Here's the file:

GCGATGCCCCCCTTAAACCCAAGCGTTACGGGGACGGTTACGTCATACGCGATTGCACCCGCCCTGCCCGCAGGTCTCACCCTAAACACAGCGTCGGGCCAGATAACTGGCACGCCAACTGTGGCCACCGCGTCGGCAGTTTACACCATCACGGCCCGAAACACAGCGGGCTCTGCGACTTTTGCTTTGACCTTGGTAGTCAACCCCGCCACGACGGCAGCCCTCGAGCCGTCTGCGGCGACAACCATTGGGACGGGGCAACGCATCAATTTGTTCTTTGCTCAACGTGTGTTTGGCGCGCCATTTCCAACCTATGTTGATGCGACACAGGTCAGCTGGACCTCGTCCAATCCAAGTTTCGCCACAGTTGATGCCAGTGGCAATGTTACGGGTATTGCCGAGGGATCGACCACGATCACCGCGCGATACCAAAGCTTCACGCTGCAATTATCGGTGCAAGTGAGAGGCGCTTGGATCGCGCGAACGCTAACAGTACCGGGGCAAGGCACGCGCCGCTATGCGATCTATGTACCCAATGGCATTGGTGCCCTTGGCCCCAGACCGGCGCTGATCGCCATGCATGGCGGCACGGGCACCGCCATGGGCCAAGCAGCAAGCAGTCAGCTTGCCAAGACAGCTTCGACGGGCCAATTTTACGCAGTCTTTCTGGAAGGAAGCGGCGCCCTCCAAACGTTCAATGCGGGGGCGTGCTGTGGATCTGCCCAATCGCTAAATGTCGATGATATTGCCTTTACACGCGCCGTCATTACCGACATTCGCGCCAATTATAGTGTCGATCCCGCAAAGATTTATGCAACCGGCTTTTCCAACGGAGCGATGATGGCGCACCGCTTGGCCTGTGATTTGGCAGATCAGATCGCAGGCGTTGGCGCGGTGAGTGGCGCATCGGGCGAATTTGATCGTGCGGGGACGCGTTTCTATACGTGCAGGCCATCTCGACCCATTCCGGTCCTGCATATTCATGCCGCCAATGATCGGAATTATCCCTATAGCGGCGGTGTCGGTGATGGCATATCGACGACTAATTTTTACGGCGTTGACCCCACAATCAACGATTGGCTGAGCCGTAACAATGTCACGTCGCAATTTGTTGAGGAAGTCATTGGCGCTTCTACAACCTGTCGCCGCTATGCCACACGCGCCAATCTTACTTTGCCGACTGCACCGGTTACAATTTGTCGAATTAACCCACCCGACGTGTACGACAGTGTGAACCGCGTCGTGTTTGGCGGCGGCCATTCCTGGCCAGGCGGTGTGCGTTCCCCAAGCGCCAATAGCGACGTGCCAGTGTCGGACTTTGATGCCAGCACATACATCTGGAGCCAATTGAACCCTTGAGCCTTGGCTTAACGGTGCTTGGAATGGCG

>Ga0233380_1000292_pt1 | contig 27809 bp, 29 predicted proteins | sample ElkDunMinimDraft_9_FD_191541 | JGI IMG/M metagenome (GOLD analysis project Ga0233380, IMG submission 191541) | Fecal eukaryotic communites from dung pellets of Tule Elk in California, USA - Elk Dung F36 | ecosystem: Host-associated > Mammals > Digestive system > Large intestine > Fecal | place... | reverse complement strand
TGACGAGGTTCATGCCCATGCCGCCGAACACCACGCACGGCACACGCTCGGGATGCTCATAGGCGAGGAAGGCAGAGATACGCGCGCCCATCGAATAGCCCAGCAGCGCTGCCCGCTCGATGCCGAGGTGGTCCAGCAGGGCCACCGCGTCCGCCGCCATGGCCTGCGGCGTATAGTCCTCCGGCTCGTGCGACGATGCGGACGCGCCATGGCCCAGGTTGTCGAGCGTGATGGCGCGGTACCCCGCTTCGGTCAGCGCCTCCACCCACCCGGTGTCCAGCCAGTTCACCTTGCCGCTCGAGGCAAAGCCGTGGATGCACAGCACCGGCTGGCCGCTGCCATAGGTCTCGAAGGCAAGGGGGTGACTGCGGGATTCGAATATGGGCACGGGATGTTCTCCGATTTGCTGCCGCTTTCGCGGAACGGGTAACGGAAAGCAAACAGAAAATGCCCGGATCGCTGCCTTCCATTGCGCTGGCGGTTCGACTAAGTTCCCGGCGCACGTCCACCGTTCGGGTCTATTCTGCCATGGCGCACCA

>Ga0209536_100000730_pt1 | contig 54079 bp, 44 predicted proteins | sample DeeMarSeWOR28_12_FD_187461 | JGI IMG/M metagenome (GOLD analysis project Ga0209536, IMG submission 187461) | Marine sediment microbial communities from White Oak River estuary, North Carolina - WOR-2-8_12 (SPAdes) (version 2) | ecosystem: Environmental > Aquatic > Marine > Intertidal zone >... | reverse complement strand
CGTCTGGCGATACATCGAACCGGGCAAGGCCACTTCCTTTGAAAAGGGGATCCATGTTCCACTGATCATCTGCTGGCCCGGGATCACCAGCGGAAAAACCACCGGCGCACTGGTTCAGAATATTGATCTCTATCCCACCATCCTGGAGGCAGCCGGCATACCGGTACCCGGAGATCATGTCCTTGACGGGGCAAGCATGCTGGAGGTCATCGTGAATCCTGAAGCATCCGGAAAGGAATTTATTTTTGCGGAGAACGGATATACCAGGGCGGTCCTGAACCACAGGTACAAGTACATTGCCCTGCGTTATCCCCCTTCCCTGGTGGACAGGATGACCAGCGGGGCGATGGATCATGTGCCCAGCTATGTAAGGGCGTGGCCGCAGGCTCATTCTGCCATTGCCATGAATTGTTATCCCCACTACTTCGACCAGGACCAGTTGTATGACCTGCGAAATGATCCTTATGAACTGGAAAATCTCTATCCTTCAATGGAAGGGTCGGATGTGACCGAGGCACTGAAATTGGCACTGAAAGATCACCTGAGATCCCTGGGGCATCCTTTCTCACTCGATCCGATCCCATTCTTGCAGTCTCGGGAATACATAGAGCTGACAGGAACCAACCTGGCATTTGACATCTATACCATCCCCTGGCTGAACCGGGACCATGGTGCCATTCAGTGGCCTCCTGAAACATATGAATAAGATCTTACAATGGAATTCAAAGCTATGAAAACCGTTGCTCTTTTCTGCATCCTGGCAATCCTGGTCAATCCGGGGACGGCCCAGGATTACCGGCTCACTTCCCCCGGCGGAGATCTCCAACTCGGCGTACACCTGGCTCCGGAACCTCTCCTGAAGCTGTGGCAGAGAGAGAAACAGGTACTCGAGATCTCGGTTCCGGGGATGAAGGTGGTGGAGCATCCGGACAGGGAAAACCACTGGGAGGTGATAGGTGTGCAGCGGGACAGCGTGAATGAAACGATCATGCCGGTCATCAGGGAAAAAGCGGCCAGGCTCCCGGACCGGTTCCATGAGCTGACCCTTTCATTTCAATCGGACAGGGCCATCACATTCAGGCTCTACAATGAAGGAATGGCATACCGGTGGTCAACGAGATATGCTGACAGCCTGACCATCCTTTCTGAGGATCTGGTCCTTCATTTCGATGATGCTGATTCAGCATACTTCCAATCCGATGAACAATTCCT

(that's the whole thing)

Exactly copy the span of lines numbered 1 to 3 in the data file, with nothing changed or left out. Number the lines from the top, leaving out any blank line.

GCGATGCCCCCCTTAAACCCAAGCGTTACGGGGACGGTTACGTCATACGCGATTGCACCCGCCCTGCCCGCAGGTCTCACCCTAAACACAGCGTCGGGCCAGATAACTGGCACGCCAACTGTGGCCACCGCGTCGGCAGTTTACACCATCACGGCCCGAAACACAGCGGGCTCTGCGACTTTTGCTTTGACCTTGGTAGTCAACCCCGCCACGACGGCAGCCCTCGAGCCGTCTGCGGCGACAACCATTGGGACGGGGCAACGCATCAATTTGTTCTTTGCTCAACGTGTGTTTGGCGCGCCATTTCCAACCTATGTTGATGCGACACAGGTCAGCTGGACCTCGTCCAATCCAAGTTTCGCCACAGTTGATGCCAGTGGCAATGTTACGGGTATTGCCGAGGGATCGACCACGATCACCGCGCGATACCAAAGCTTCACGCTGCAATTATCGGTGCAAGTGAGAGGCGCTTGGATCGCGCGAACGCTAACAGTACCGGGGCAAGGCACGCGCCGCTATGCGATCTATGTACCCAATGGCATTGGTGCCCTTGGCCCCAGACCGGCGCTGATCGCCATGCATGGCGGCACGGGCACCGCCATGGGCCAAGCAGCAAGCAGTCAGCTTGCCAAGACAGCTTCGACGGGCCAATTTTACGCAGTCTTTCTGGAAGGAAGCGGCGCCCTCCAAACGTTCAATGCGGGGGCGTGCTGTGGATCTGCCCAATCGCTAAATGTCGATGATATTGCCTTTACACGCGCCGTCATTACCGACATTCGCGCCAATTATAGTGTCGATCCCGCAAAGATTTATGCAACCGGCTTTTCCAACGGAGCGATGATGGCGCACCGCTTGGCCTGTGATTTGGCAGATCAGATCGCAGGCGTTGGCGCGGTGAGTGGCGCATCGGGCGAATTTGATCGTGCGGGGACGCGTTTCTATACGTGCAGGCCATCTCGACCCATTCCGGTCCTGCATATTCATGCCGCCAATGATCGGAATTATCCCTATAGCGGCGGTGTCGGTGATGGCATATCGACGACTAATTTTTACGGCGTTGACCCCACAATCAACGATTGGCTGAGCCGTAACAATGTCACGTCGCAATTTGTTGAGGAAGTCATTGGCGCTTCTACAACCTGTCGCCGCTATGCCACACGCGCCAATCTTACTTTGCCGACTGCACCGGTTACAATTTGTCGAATTAACCCACCCGACGTGTACGACAGTGTGAACCGCGTCGTGTTTGGCGGCGGCCATTCCTGGCCAGGCGGTGTGCGTTCCCCAAGCGCCAATAGCGACGTGCCAGTGTCGGACTTTGATGCCAGCACATACATCTGGAGCCAATTGAACCCTTGAGCCTTGGCTTAACGGTGCTTGGAATGGCG

>Ga0233380_1000292_pt1 | contig 27809 bp, 29 predicted proteins | sample ElkDunMinimDraft_9_FD_191541 | JGI IMG/M metagenome (GOLD analysis project Ga0233380, IMG submission 191541) | Fecal eukaryotic communites from dung pellets of Tule Elk in California, USA - Elk Dung F36 | ecosystem: Host-associated > Mammals > Digestive system > Large intestine > Fecal | place... | reverse complement strand
TGACGAGGTTCATGCCCATGCCGCCGAACACCACGCACGGCACACGCTCGGGATGCTCATAGGCGAGGAAGGCAGAGATACGCGCGCCCATCGAATAGCCCAGCAGCGCTGCCCGCTCGATGCCGAGGTGGTCCAGCAGGGCCACCGCGTCCGCCGCCATGGCCTGCGGCGTATAGTCCTCCGGCTCGTGCGACGATGCGGACGCGCCATGGCCCAGGTTGTCGAGCGTGATGGCGCGGTACCCCGCTTCGGTCAGCGCCTCCACCCACCCGGTGTCCAGCCAGTTCACCTTGCCGCTCGAGGCAAAGCCGTGGATGCACAGCACCGGCTGGCCGCTGCCATAGGTCTCGAAGGCAAGGGGGTGACTGCGGGATTCGAATATGGGCACGGGATGTTCTCCGATTTGCTGCCGCTTTCGCGGAACGGGTAACGGAAAGCAAACAGAAAATGCCCGGATCGCTGCCTTCCATTGCGCTGGCGGTTCGACTAAGTTCCCGGCGCACGTCCACCGTTCGGGTCTATTCTGCCATGGCGCACCA